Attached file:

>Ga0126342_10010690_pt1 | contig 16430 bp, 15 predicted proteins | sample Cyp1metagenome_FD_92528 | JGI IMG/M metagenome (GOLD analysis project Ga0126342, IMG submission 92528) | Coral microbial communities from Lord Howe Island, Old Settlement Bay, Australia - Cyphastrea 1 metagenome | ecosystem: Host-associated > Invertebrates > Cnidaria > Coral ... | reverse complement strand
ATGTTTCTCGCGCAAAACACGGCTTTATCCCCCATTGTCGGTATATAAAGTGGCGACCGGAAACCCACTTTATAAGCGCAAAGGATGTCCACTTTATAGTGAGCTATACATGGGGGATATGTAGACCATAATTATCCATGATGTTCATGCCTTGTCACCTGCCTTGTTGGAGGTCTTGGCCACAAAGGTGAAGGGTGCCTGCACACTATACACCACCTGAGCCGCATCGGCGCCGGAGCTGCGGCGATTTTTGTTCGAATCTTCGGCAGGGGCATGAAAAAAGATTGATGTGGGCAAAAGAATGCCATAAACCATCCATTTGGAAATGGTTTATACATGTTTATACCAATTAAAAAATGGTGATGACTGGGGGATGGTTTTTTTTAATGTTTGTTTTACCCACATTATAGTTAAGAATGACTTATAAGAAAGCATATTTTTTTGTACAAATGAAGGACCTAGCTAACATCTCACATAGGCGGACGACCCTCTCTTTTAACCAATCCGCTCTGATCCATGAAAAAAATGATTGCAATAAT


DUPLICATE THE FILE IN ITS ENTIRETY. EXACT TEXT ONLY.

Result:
>Ga0126342_10010690_pt1 | contig 16430 bp, 15 predicted proteins | sample Cyp1metagenome_FD_92528 | JGI IMG/M metagenome (GOLD analysis project Ga0126342, IMG submission 92528) | Coral microbial communities from Lord Howe Island, Old Settlement Bay, Australia - Cyphastrea 1 metagenome | ecosystem: Host-associated > Invertebrates > Cnidaria > Coral ... | reverse complement strand
ATGTTTCTCGCGCAAAACACGGCTTTATCCCCCATTGTCGGTATATAAAGTGGCGACCGGAAACCCACTTTATAAGCGCAAAGGATGTCCACTTTATAGTGAGCTATACATGGGGGATATGTAGACCATAATTATCCATGATGTTCATGCCTTGTCACCTGCCTTGTTGGAGGTCTTGGCCACAAAGGTGAAGGGTGCCTGCACACTATACACCACCTGAGCCGCATCGGCGCCGGAGCTGCGGCGATTTTTGTTCGAATCTTCGGCAGGGGCATGAAAAAAGATTGATGTGGGCAAAAGAATGCCATAAACCATCCATTTGGAAATGGTTTATACATGTTTATACCAATTAAAAAATGGTGATGACTGGGGGATGGTTTTTTTTAATGTTTGTTTTACCCACATTATAGTTAAGAATGACTTATAAGAAAGCATATTTTTTTGTACAAATGAAGGACCTAGCTAACATCTCACATAGGCGGACGACCCTCTCTTTTAACCAATCCGCTCTGATCCATGAAAAAAATGATTGCAATAAT